Speech/statement | Date: 15/04/2004
Minister of Foreign Affair Jan Petersen's address to the SASS conference at Redondo Beach, California, USA 15 April. (16.04.04)
Minister of Foreign Affairs Jan Petersen
Address to the 2004 Conference of the Society for the Advancement of Scandinavian Study
Redondo Beach, California, USA
15 April 2004
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Ladies and gentlemen,
It is a pleasure and an honour for me to address this year's conference of the Society for the Advancement of Scandinavian Study.
In particular I am grateful for this opportunity to express my sincere gratitude and admiration to all the teachers and scholars who are working tirelessly to promote the Scandinavian languages and culture in North America.
The United States is one of our oldest, closest and most important partners. We have solid historical ties and we share the same fundamental democratic values. Hence, we consider the endeavours of this Society to strengthen the ties between Scandinavia and the US as extremely important.
Our deep-rooted economic, political and security bonds with the US have for generations been strengthened by the ties between Norwegians and Americans who are either of Norwegian descent or harbour a special interest in Scandinavia.
Our goal is to further develop our transatlantic ties with North America to the benefit of future generations. The close relations between us must not be taken for granted. They must be nurtured and developed. They must also be allowed to evolve and adapt to a new era in international co-operation.
To do this we need to build relations with many different groups of people, organisations and networks. Today, I will concentrate on our academic, historical and cultural links and our co-operation in foreign and security policy.
Let me start with the academic world. Our bonds with North American academia have always been very close. Norway, like other Scandinavian countries, needs as much contact with North American universities and other academic institutions as possible. Hence, it is of paramount importance for us that these links are preserved and strengthened.
We are well aware that the United States is the world’s leading nation in science and technology. The US has an impressive record in terms of investment, including private investment, and output in research and innovation.
American laboratories and research groups are of the utmost importance for basic research and are in the forefront of new developments. As they comprise people of different nationalities, they provide an excellent basis for creating synergies and valuable networks.
The US has traditionally been the single most important country for Norwegian research co-operation, especially in basic research. But this situation has changed somewhat over the past several years. In a number of areas the US is no longer the primary partner for our students and researchers.
The figures for the last few years show that the total number of Norwegians studying abroad has increased. But at the same time there are now fewer Norwegians studying in the US than in either Britain or Australia. Why?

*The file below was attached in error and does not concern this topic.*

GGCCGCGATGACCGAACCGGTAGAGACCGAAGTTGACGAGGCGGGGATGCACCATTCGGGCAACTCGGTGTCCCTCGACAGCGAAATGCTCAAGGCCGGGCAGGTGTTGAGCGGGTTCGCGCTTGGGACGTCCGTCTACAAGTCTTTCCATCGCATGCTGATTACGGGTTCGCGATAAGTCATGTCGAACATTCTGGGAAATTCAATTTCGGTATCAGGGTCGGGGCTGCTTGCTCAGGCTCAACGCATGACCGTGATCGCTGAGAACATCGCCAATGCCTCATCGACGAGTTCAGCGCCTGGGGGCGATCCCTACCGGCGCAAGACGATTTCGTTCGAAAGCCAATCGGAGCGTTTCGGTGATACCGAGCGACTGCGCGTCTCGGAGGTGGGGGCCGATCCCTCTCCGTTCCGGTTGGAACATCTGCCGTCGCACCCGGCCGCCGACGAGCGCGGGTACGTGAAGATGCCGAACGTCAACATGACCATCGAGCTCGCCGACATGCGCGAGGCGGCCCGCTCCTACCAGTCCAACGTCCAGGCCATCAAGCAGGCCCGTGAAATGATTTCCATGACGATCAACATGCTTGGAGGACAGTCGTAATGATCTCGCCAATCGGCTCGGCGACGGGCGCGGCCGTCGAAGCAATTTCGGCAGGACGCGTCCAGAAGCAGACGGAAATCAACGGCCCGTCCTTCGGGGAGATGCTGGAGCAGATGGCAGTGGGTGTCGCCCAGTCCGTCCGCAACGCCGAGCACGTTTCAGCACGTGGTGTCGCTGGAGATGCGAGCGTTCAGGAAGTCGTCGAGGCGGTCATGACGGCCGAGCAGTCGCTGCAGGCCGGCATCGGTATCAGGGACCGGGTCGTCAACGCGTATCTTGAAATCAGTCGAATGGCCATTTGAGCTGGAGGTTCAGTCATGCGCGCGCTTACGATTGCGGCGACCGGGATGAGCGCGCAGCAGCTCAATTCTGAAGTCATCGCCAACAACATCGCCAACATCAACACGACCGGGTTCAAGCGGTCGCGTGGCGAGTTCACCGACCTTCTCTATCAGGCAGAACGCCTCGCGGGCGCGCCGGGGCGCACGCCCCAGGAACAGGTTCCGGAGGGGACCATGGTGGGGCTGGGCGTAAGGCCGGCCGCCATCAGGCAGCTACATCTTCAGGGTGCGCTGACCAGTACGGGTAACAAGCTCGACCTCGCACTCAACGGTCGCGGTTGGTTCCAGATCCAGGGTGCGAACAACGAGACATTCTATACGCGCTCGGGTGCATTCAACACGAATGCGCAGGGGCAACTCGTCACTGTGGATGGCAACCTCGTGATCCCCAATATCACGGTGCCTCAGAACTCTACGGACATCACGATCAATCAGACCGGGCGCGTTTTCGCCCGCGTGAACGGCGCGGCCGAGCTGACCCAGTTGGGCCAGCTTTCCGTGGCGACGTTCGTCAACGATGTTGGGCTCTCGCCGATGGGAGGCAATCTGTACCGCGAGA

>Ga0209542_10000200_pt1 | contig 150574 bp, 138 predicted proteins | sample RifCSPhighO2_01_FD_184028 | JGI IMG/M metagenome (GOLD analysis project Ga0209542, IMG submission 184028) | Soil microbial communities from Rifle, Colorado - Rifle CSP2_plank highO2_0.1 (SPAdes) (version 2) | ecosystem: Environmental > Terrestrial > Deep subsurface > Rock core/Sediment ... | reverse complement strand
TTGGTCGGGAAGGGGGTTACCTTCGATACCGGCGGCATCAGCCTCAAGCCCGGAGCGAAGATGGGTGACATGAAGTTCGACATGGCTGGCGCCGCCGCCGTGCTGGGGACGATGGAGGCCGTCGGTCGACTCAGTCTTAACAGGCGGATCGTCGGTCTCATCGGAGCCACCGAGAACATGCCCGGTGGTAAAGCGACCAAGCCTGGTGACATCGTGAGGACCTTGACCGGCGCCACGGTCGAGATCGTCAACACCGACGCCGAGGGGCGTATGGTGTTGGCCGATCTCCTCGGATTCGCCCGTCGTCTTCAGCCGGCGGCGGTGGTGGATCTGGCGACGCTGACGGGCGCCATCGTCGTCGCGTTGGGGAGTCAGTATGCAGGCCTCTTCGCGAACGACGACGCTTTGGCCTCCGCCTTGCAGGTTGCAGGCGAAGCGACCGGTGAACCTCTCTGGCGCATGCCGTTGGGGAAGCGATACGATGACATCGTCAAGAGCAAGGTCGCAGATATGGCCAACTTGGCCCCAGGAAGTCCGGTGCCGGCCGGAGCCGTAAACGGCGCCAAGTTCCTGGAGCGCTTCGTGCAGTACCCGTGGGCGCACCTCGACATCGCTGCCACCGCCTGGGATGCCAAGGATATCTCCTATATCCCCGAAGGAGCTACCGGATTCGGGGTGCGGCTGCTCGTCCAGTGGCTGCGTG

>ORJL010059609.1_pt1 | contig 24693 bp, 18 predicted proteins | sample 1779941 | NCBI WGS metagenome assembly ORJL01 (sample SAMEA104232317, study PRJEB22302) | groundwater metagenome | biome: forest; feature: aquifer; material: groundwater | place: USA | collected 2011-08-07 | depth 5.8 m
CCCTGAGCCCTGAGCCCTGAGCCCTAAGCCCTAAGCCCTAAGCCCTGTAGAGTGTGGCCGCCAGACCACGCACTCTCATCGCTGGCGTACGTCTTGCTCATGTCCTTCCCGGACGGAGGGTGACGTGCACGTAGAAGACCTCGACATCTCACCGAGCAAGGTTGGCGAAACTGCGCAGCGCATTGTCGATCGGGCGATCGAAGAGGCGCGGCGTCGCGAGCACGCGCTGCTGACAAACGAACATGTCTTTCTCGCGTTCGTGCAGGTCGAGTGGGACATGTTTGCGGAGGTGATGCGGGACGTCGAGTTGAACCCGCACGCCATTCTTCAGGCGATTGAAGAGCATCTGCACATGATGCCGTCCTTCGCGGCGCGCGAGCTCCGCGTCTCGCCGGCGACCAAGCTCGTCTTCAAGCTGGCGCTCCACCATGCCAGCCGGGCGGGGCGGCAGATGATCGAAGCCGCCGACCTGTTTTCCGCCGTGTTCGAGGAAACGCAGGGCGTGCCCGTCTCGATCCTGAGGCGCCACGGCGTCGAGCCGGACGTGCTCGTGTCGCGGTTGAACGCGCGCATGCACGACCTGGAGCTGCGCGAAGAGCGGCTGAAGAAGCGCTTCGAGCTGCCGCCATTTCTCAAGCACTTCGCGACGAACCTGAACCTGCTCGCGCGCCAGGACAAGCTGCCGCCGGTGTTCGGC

Firstly, Norway’s international academic contacts have increased and become more widespread geographically. The focus on Europe is stronger than before. New exchange opportunities are offered through the European Union programmes. Furthermore, universities and other institutions of higher education in other countries, especially Australia, have become more efficient in marketing their institutions.
Secondly, the high student fees at American institutions and more stringent immigration regulations may also play a part in explaining the decline in the number of Norwegian students in the United States.
The picture in the field of research is somewhat different. The United States remains the major source of scientific knowledge and technology for my country. The trend during the past twenty years shows a slight increase in study visits and guest lectures by Norwegian researchers to North America. Over the last decade we have, however, seen a decline in the individual co-operation between Norwegian and American researchers. By comparison, such co-operation increased considerably at European and Nordic level in the same period.
Recent experience from Europe shows that having some kind of framework stimulates co-operation and exchange activities. Therefore, Norway is currently in the process of developing a strategy for bilateral co-operation on research and innovation with the United States and Canada.
As a first step, we have indicated to the US State Department our interest in negotiating a bilateral umbrella agreement with the United States in the area of science and technology.
We are also in the process of defining areas that could be of mutual interest and provide a basis for a more comprehensive dialogue with our American counterparts. The Fulbright scheme, which has been a valuable tool so far, could serve as a model or even be extended to foster stronger bonds and closer co-operation. Whatever the practical results may look like, our aim is clear: we want to revitalise and strengthen our academic ties with North America.
Ladies and gentlemen,
Let me turn from the academic links to our historical and cultural ties. Next year we will commemorate the centennial of the peaceful dissolution of the union between Norway and Sweden. Norway will celebrate its first 100 years as an independent state.